Cultural Fear of Death, Part 2

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Cultural Fear of Death, Part 2

 For to me, living is Christ and dying is gain. Philippians 1:21

Last week I referred in passing to the high cost of dying. The costs can be financial, emotional, physical, and/or spiritual. Those costs go up when death is needlessly delayed in ways that are based more on the fear of dying – fear on the part of the patient and/or the patient’s loved ones – than on what can be reasonably expected to prolong a decent quality of life. I want to begin this week by sharing some of the financial costs of dying in America. The costs vary by state, and I did not find a lot of specific information about the costs, except that these cost averages include both funeral expenses and end-of-life healthcare costs. The most expensive state in which to die is Hawaii, which in 2019 was estimated to cost an average of $41,467. The least expensive state was Mississippi, which in 2019 was a mere $18,500. A measure of the high financial cost of prolonging imminent death came from a study several years ago estimating that an average of 80% of one’s lifetime healthcare costs were accrued in the last two months of life. Although I am not certain of the accuracy of that figure today, I know that the average cost of being on life support is over $10,000 per day. Twelve years ago (in 2008), Medicare reported paying $50 billion in physician and hospital bills for patients during the last two months of their lives. No doubt, that number has increased exponentially since that time. My point is not so much the actual numbers, but that dying is expensive, both to individuals and to society, and unnecessarily prolonging death drives the costs even higher. As I noted last week, I am not arguing that reasonable steps to prolong life should not be taken. If, as I suspect, many of the financial resources spent at or near death are justified by our unreasonable fear of death, then I think we, as a society, must carefully examine the sources of that fear. At some point we must ask if there are better ways to spend the money.

Obviously, the emotional costs of dying are impossible to quantify, nor is such quantification necessary. Death is an emotional experience for all involved, so it is safe to assume the burden is high. The question, from a utilitarian standpoint, is whether the emotional costs go higher when the dying process is needlessly prolonged. My sense is that they probably do, although I think that is somewhat time-dependent. For example, if someone receives a terminal injury from a car accident or other immediate and unexpected cause and has been kept alive on life-support while medical professionals assess the extent of the injuries and the prognosis for recovery, I believe some amount of prolonging life is helpful for the family to emotionally process what has happened and to be counseled that the chances for their loved one to recover are essentially nil; and to say “Goodbye.” At the other end of the spectrum is someone who slips into a coma from which they are unlikely to recover after being terminally ill for an extended period. In this latter case, the loved ones have (hopefully) had the opportunity to understand the course of the illness and prepare themselves for the inevitable end. If they have not had that opportunity, the fault would point to an obvious shortcoming in our care system. On the other hand, those who have had an extended amount of time to process the impending death and who still refuse to accept the medical reality of the situation may be of a nature such that they will never accept death as inevitable, regardless of any counseling or comfort measures offered. In the case of my grandfather, my sense was that he needlessly prolonged an emotional, extended, and painful dying process because of his own refusal to accept the end of his earthly existence. I hope I am not being unfair, but that is how it appeared to me after many months of being shuffled between the hospital and a nursing home. I write this not as a criticism of him, but as a reminder to myself that perhaps there comes a time to not hold on so tightly. It might ease the dying process.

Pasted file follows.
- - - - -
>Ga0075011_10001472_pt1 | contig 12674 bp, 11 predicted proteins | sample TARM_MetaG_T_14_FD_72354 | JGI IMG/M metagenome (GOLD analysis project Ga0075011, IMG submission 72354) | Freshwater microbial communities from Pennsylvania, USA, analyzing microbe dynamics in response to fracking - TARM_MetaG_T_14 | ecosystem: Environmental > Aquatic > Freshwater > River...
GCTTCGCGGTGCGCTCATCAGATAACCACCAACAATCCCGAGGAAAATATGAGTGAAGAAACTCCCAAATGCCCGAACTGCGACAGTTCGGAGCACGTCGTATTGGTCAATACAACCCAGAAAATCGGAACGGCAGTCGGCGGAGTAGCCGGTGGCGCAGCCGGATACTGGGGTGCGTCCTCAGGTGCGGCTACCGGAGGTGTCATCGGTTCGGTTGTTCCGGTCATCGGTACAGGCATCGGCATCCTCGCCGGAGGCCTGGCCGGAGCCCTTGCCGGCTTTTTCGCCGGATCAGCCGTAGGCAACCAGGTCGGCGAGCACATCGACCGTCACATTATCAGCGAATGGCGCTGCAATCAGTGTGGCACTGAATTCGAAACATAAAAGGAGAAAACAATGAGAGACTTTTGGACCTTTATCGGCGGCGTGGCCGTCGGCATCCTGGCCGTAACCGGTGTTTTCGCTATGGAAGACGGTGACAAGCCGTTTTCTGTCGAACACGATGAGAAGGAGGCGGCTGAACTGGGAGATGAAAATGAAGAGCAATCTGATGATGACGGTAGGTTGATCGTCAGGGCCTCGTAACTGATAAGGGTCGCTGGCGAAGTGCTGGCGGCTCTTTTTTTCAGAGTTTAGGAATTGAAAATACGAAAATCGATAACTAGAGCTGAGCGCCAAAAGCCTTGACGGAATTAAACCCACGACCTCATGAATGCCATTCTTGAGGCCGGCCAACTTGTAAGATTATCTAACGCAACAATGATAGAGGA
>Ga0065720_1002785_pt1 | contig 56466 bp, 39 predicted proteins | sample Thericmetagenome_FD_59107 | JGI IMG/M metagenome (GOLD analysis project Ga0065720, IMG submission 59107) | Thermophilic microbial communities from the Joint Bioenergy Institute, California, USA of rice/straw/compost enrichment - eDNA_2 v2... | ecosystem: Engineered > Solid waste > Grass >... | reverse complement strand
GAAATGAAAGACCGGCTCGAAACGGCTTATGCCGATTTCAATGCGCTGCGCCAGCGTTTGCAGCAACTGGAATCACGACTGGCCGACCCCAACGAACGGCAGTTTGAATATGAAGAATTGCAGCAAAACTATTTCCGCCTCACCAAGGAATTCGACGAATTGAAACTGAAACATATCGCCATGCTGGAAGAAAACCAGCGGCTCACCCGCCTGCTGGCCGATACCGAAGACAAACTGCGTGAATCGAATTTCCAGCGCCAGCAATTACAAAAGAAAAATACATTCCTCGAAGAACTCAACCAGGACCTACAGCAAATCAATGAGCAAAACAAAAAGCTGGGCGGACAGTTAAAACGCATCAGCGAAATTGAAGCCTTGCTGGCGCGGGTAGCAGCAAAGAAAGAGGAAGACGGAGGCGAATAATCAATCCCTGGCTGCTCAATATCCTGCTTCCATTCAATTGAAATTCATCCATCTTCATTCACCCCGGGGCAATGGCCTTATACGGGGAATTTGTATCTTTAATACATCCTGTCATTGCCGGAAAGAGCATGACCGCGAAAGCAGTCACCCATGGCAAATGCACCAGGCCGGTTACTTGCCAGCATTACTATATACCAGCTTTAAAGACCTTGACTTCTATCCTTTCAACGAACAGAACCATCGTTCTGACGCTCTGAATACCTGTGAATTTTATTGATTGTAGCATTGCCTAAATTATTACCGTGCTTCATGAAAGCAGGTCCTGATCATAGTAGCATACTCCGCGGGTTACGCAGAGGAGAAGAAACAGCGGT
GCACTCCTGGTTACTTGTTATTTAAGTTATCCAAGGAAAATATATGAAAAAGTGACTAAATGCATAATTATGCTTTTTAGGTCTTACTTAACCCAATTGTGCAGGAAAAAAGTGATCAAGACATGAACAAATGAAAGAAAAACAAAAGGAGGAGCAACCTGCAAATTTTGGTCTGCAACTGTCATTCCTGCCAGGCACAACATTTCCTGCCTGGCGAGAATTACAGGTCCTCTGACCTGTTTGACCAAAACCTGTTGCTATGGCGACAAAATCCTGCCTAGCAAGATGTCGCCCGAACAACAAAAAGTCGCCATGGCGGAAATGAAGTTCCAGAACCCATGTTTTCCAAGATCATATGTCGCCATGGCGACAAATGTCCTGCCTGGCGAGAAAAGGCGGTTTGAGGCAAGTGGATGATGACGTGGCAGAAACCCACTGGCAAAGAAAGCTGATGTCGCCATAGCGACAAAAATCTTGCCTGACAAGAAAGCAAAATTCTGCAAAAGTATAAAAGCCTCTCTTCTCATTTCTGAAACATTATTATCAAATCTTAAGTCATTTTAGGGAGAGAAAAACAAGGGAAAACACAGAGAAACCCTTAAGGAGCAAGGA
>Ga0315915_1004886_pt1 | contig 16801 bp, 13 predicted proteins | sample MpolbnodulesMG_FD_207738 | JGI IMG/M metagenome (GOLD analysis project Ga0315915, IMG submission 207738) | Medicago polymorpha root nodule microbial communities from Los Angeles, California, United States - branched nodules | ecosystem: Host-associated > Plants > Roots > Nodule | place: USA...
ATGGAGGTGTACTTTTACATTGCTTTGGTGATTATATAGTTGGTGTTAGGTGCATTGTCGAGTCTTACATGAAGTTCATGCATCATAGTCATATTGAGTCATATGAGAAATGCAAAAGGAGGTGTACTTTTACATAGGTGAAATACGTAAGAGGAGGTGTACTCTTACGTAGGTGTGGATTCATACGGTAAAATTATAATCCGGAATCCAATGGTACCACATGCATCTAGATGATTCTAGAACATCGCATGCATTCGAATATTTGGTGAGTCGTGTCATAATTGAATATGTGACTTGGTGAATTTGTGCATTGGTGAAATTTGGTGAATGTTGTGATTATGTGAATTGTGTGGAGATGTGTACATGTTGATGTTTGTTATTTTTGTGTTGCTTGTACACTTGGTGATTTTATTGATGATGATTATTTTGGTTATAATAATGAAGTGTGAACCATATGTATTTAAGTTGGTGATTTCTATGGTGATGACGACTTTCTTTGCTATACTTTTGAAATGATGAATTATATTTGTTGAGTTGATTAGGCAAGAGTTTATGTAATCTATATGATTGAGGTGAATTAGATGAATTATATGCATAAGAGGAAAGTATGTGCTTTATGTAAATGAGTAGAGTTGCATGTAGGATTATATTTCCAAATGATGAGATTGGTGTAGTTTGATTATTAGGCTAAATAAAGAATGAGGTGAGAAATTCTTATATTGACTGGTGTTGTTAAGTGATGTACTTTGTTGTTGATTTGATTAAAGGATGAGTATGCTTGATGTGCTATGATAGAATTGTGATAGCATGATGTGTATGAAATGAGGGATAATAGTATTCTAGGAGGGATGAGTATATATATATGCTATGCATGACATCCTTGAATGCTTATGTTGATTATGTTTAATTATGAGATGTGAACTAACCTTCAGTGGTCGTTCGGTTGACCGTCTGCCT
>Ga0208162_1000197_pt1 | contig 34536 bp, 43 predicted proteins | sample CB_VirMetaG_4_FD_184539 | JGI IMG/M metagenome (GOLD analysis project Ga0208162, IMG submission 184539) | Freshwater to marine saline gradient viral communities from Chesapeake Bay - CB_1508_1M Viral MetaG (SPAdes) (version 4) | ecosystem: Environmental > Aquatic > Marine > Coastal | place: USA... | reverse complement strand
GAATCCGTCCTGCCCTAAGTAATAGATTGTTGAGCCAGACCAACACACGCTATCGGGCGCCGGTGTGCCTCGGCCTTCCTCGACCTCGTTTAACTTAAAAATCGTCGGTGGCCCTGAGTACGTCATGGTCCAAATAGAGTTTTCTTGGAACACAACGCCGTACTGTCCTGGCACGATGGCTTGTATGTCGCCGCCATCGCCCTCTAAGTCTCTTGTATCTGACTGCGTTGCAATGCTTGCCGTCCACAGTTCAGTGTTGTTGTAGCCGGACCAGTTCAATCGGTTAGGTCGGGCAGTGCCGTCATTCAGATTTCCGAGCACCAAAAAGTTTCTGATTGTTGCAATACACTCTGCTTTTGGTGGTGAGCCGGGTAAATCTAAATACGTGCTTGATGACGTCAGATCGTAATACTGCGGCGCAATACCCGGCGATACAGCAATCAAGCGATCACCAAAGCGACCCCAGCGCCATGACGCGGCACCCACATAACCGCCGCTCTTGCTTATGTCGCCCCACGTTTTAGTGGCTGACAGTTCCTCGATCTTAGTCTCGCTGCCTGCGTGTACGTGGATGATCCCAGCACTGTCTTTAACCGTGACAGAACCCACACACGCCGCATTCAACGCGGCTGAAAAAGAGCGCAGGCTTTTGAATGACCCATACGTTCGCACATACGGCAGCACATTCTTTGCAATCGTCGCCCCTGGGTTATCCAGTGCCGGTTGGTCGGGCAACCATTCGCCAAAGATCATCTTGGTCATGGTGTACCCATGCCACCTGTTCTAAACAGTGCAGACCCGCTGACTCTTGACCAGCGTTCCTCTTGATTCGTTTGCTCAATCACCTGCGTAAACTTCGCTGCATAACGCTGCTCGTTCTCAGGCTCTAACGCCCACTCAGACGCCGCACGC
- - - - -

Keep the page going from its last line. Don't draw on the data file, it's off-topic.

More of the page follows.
Clearly, the costs of dying are only one part of the equation of dying well, but when money is tight and the basic needs of the living are overwhelming, I believe the wisdom of extending life at any cost needs to be examined. I will consider the physical and spiritual costs of dying next week.

This is the 28th in the series of Life Notes titled, If I Should Die Before I Wake. I invite your thoughts, insights, and feedback via email at ghildenbrand@sunflower.com, or through my website, www.ContemplatingGrace.com. At the website, you can also sign up to have these reflections delivered to your Inbox every Thursday morning, if you are not receiving them in another manner.

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